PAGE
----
Universal Health Care has been a very controversial topic to discuss over the past years, because there are people in countries who do not get access to any form of healthcare because they do not have the resources to get it. Though there are many methods to aid us in achieving free UHC (Universal Healthcare Coverage), there is a costly factor to it. Many Organizations like WHO (World Health Organization) and UN (United Nations) are very adamant on a person being able to receive healthcare because they are under the impression that it is a Human Right. Universal health care coverage should be guaranteed to everyone because universal health care coverage can ensure to be very preventative towards many diseases, provide a healthier workforce, and universal health care coverage will ensure health care equality for everyone and for a much more lower price.
Health Care Coverage is mostly obtained by people who are financially covered, most low and middle income families do not have access to healthcare coverage. In some cases some families don’t have enough money because of the health care that they have to pay. As of May 22, 2018 there are two types of interpretations of UHC. Article 1 titled Approaches to Universal Health Coverage and Occupational Health and Safety for the Informal Workforce in Developing Countries, it states that the first definition is from WHO and is: “ensuring that all people can use the promotive, preventive, curative, rehabilitative and palliative health services they need, of sufficient quality to be effective, while also ensuring that the use of these services does not expose the user to financial hardship”. The second definition is from United Nations General Assembly; “A health system consists of all organizations, people, and actions whose primary intent is to promote, restore, or maintain health”. One of these focuses on financial hardship and the other does not. According to WHO, it is supposed to help the individual without giving the individual having to go through financial hardship.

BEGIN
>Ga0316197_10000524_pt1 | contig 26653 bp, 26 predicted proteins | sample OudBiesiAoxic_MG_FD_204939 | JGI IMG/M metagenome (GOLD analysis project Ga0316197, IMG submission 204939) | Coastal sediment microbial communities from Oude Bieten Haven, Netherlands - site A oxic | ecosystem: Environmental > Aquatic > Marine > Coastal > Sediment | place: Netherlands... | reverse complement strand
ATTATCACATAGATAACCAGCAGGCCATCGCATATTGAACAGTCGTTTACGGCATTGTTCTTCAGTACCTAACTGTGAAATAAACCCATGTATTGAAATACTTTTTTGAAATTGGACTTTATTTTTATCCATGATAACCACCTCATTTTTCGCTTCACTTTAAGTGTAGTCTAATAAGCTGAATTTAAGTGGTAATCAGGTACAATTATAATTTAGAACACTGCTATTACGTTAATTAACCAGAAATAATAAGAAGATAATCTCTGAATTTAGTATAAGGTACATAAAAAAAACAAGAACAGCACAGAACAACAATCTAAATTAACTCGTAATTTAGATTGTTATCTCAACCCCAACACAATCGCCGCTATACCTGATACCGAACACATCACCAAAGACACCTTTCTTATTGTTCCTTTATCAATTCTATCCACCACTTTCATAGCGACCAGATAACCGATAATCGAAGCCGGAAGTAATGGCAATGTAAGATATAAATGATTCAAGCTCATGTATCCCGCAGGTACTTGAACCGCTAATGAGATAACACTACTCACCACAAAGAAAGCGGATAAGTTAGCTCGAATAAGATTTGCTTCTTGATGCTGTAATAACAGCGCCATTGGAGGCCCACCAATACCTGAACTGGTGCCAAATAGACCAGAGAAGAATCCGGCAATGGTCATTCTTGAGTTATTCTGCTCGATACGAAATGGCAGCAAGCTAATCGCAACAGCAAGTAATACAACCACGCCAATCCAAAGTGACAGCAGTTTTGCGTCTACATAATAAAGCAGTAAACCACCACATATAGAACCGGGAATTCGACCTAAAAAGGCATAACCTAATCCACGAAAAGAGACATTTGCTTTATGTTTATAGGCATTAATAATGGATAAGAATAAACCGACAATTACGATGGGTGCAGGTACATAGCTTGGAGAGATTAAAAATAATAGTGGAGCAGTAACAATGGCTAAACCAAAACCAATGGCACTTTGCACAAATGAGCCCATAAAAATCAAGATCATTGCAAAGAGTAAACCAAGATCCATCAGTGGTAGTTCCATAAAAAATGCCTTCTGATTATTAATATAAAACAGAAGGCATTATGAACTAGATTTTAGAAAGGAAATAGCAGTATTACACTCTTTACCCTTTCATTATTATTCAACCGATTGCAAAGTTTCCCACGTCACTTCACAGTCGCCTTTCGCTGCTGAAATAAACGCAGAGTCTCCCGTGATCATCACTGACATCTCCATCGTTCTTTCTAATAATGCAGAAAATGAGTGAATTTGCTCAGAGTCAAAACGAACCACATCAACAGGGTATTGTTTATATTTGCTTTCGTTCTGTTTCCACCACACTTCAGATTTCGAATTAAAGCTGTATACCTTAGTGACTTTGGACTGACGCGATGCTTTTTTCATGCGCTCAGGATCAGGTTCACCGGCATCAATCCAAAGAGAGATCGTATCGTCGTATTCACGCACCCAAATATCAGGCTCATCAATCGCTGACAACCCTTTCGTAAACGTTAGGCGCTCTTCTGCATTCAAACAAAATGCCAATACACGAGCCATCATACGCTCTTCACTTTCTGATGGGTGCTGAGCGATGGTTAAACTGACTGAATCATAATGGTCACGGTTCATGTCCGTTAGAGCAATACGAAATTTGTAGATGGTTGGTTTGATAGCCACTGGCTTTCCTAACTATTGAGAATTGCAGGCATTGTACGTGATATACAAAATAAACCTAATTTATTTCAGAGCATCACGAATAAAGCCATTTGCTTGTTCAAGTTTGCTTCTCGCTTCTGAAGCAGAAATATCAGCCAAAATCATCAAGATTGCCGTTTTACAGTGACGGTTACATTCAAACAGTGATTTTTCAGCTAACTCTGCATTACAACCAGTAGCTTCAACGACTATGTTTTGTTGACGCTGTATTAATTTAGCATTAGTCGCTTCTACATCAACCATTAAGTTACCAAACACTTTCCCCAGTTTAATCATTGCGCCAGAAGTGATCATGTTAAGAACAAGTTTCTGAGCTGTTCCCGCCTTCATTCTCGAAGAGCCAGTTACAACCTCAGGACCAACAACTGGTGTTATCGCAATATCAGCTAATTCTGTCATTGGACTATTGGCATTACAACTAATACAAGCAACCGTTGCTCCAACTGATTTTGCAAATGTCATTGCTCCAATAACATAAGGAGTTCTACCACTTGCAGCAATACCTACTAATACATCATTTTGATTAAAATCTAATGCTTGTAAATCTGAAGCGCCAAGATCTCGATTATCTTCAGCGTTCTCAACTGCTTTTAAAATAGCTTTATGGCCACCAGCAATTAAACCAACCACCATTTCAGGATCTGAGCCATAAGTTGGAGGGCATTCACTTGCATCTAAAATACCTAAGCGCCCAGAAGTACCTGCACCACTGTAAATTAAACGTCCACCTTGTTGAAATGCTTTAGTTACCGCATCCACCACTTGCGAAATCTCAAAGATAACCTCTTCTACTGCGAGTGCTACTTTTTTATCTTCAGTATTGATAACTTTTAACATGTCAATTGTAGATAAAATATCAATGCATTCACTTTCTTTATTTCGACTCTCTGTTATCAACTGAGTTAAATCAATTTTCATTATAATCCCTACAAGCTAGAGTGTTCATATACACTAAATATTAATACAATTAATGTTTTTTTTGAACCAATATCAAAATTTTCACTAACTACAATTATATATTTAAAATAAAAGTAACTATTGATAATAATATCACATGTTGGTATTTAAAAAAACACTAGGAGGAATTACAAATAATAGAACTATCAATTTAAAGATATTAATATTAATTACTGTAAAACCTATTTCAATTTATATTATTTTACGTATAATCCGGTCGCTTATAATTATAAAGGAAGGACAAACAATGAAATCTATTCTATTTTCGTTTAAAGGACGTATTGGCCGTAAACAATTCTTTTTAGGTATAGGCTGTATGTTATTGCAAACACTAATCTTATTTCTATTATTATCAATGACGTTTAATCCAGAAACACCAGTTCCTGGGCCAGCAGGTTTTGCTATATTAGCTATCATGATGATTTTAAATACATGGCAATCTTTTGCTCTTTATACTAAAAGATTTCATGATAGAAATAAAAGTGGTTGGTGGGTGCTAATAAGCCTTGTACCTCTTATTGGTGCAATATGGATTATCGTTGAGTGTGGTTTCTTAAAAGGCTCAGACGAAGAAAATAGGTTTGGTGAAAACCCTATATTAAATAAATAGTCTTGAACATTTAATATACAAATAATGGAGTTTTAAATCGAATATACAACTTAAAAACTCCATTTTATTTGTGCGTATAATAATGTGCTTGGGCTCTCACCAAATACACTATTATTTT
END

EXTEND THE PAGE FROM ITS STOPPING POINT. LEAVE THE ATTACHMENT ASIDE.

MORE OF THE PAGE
Despite these two definitions being very different, they both have one very big similarity, which is that health care has the purpose to maintain health. One of the first reasons to achieve free Universal Health Care coverage is it will help in the long run to provide a healthier workforce. For example the author states in :Nurses perceptions of Universal Health Coverage and its implications for the Kenyan health sector, “that a total of 51 million uninsured individuals have a 40% elevated risk of mortality, and could be responsible for an estimated 27,000-95,000 deaths through 2025”. What this is generally saying is that people who are insured can have a much higher chance of being healthier because they have the sources. Although most people are insured, there are still a lot of people who aren’t insured due to financial struggle. There are millions of people diagnosed with HIV and only about half are getting treated because of the lack of healthcare coverage. For example there are people who were insured by ObamaCare because of the affordable prices but unfortunately, had to lose their coverage because it ended, in 2018 by president Trump. Most of the people who are uninsured are primarily hispanics and native americans. Clearly race is also a problem in this. The reason being that Hispanic men and women are generally the lowest paid race, which is a big factor in getting health coverage. This all meaning that if there are more people insured there are more people getting treated which results in a healthier workforce.